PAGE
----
Pacific Quay is increasingly modern, with the Glasgow Science Centre, BBC Scotland and STV there. I looked politely at the Beeb then decided I would stop at the other side of the river, since I had to walk back and I was beginning to flag. The Millennium Bridge is not fancy, it’s metal and rises in the middle. It’s not as nice as, say, the Millennium Bridges in Gateshead or London, both of which I’ve crossed this year, but it does the job. I could see the reflection of the Armadillo and the Finnieston Crane in the glass frontage of the BBC and then the Clyde Arc and beyond to the constant traffic of the Kingston Bridge. I felt like a citydweller for the first time in ages, like I was surrounded by people. The path was fairly busy with folk walking, cycling or running. I plonked myself on the wall and drank juice and looked for a while, sending some texts and getting myself ready to walk back.

The Clyde starts in the hills of Lanarkshire and reaches the sea in Ayrshire, going from a stream to a river to a firth in that time. It has an immense history as much as the communities which line its banks. As a seaside person by origin, I miss the sea and I still haven’t seen it in months but being by the river, the mighty Clyde, no less, I couldn’t help but feel at home and uplifted.

Thanks for reading. This is the fourth instalment of 5 In 5, a series on Walking Talking about five places within five miles of my home. At the start of this series, a restriction on travel for leisure was in place in Scotland. The last instalment will be here next week.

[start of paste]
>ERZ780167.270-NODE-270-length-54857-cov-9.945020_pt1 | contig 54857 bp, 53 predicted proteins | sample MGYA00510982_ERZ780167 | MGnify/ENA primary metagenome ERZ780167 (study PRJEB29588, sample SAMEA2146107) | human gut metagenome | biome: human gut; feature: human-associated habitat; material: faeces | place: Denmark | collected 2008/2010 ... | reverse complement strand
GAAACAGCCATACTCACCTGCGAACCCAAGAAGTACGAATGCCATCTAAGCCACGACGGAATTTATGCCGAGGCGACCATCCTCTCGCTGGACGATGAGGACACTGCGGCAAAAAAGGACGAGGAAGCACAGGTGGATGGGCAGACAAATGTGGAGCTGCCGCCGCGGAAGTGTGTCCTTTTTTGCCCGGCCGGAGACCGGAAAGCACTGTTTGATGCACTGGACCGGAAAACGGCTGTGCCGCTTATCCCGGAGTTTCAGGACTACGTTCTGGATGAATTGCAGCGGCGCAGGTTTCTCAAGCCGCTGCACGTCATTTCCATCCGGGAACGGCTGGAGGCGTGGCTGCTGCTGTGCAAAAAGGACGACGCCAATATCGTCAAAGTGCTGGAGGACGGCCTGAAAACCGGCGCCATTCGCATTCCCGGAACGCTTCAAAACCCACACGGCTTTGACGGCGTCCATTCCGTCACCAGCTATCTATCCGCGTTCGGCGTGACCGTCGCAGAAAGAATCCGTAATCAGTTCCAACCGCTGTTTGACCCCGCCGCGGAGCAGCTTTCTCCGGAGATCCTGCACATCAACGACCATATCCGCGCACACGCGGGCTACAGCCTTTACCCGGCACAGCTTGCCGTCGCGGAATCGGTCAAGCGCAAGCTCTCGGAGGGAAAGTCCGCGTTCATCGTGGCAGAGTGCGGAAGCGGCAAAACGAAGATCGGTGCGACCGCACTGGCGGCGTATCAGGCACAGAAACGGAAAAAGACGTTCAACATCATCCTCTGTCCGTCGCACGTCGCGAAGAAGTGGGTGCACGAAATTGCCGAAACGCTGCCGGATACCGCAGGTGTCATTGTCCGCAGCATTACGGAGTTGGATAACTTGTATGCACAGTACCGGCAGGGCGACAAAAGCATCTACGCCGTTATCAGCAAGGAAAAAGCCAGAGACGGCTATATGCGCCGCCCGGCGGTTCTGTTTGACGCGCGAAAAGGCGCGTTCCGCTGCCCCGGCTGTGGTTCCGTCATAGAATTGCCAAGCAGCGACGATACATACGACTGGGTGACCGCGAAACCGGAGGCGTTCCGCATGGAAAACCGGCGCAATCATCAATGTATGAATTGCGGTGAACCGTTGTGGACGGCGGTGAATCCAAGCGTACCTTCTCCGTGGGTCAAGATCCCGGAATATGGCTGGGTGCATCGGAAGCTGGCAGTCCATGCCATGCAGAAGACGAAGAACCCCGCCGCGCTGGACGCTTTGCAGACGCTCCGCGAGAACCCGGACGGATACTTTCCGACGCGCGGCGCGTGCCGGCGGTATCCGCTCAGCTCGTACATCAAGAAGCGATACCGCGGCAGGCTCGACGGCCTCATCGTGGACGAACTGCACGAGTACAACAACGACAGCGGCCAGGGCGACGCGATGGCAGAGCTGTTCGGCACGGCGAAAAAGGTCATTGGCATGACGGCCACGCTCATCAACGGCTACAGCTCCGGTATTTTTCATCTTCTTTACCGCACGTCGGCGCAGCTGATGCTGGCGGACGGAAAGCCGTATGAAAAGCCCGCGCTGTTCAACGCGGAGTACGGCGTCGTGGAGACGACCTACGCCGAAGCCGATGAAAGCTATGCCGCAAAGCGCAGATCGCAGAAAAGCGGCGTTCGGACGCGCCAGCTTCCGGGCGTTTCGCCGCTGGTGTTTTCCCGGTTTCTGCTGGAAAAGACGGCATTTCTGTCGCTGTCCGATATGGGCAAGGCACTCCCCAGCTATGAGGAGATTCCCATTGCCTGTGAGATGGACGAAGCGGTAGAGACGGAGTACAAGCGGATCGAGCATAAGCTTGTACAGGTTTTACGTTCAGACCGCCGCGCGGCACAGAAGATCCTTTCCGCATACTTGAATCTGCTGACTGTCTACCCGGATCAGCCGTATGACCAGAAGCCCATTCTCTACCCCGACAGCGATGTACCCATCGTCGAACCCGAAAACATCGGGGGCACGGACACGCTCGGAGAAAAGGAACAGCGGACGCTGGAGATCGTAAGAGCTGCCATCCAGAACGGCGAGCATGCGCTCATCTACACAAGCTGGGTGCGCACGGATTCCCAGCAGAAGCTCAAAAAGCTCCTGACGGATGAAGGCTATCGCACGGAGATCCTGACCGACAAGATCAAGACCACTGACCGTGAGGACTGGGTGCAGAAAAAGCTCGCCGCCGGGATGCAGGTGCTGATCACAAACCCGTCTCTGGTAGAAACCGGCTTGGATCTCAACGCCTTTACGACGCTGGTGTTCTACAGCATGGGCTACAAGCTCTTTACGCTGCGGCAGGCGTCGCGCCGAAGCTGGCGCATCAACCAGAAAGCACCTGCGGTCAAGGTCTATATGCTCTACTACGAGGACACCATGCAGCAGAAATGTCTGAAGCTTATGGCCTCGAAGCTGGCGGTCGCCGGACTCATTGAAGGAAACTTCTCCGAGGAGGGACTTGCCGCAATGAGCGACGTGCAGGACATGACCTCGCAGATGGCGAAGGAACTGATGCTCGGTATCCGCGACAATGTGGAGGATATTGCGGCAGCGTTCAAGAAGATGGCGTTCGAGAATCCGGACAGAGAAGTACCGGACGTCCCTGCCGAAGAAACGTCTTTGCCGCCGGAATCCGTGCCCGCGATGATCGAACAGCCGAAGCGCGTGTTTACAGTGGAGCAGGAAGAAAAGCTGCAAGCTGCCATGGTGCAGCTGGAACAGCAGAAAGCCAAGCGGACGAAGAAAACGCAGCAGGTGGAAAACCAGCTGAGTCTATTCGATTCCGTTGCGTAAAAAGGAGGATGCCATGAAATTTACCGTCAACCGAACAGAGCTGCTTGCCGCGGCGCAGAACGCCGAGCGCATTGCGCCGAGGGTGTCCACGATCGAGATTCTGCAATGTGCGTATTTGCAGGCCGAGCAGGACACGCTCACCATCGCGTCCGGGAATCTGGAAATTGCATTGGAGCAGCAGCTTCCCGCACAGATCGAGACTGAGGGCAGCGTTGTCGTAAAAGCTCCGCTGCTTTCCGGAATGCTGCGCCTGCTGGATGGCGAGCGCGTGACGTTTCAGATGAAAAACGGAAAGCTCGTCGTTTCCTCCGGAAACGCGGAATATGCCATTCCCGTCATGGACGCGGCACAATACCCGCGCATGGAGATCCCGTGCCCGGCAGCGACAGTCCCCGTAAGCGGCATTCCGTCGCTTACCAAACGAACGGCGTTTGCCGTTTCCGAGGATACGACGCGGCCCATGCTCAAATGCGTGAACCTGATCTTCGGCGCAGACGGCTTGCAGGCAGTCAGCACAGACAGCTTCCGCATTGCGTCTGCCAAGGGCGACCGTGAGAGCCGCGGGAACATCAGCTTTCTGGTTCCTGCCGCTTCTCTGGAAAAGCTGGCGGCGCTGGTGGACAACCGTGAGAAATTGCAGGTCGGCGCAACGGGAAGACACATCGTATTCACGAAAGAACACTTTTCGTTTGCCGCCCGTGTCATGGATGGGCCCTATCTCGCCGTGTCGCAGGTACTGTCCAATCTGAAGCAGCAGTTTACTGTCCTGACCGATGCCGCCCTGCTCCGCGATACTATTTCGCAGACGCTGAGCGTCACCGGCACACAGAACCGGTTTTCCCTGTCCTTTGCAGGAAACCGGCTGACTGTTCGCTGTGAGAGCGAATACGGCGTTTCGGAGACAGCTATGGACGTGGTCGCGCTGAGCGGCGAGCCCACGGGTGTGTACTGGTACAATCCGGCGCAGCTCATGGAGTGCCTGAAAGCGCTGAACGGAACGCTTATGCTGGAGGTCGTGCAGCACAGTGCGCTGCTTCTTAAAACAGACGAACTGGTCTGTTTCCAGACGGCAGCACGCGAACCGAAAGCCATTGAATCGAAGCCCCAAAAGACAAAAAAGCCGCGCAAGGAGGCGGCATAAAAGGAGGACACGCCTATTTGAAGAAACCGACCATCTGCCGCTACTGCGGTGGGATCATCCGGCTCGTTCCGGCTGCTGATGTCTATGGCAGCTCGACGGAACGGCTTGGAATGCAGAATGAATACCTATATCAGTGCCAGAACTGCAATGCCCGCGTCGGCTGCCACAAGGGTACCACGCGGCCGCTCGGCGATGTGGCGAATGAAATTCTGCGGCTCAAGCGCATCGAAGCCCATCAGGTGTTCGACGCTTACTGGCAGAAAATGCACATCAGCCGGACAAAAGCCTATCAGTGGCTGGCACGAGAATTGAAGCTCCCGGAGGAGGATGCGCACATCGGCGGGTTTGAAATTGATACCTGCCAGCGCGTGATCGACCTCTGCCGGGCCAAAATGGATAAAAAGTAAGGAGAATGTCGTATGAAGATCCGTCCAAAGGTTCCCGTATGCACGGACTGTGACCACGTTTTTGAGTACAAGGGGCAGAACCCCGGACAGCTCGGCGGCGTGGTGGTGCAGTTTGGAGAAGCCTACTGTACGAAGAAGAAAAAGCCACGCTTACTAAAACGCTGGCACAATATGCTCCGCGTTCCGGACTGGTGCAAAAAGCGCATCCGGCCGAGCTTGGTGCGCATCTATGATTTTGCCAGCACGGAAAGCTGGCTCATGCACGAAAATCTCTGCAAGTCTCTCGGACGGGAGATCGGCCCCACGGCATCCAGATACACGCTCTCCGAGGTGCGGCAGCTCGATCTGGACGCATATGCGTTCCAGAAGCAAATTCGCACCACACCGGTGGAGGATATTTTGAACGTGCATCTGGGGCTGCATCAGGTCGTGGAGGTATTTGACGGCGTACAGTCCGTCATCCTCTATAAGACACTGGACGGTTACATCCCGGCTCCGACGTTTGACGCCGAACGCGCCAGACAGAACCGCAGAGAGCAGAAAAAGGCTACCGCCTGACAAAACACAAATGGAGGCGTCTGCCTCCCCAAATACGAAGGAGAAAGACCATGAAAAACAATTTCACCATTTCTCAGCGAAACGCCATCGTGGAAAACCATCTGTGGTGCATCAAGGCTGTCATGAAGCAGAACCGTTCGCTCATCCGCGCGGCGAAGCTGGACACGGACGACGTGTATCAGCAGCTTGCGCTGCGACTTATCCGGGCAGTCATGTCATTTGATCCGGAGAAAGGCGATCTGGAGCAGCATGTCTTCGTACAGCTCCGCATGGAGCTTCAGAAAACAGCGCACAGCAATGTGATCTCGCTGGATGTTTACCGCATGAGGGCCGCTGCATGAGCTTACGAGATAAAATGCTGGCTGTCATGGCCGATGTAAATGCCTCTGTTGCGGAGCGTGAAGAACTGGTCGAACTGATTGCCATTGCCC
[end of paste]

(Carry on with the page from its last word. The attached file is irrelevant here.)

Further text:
Saturday Saunter: Wandering near

Good Saturday to you,

Welcome to another Saturday Saunter, this time being written on Wednesday night. It’s grey and windy out there at the moment, though dry, I think. I’m not sure what I’ll be doing on Saturday when this is posted. It is to be showery so might preempt the usual vague thought of going for a decent walk. I did go for a big walk on Tuesday afternoon as far as Pacific Quay and back, seeing (and crossing) the Clyde for the first time in nearly four months. I walked first through Elder Park then through Govan towards the river, looking at some interesting sculpture along the way. My first glimpse of the mighty Clyde came at Govan, looking across the way towards the Riverside Museum and the Tall Ship. I didn’t tear up at the sight of the river but I did smile. I have encountered the White Cart several times and in more than one place but as fine a river though it is, it doesn’t quite count. The Clyde at least runs to the sea and the river had a slightly maritime smell to it, not at all a bad thing.

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River Clyde: looking upriver towards two bridges, a concert hall and crane on one bank and some modern offices on the other. The crane is reflecting on one of the office blocks in the foreground.

By the time this comes out, the five mile limit for relaxation and leisure in (most of) Scotland will be no more. There will still be two posts left in the 5 In 5 series here, even though I can travel beyond five miles, beginning tomorrow and then next week. I’m not sure what I will have for next week. I’ve been trying to feature places that I haven’t written about before, which rules out quite a few interesting places in the hereabouts. Theoretically, my five miles would also take me north of the river, towards Renfrewshire and the south side, so we’ll see what happens in the next wee while.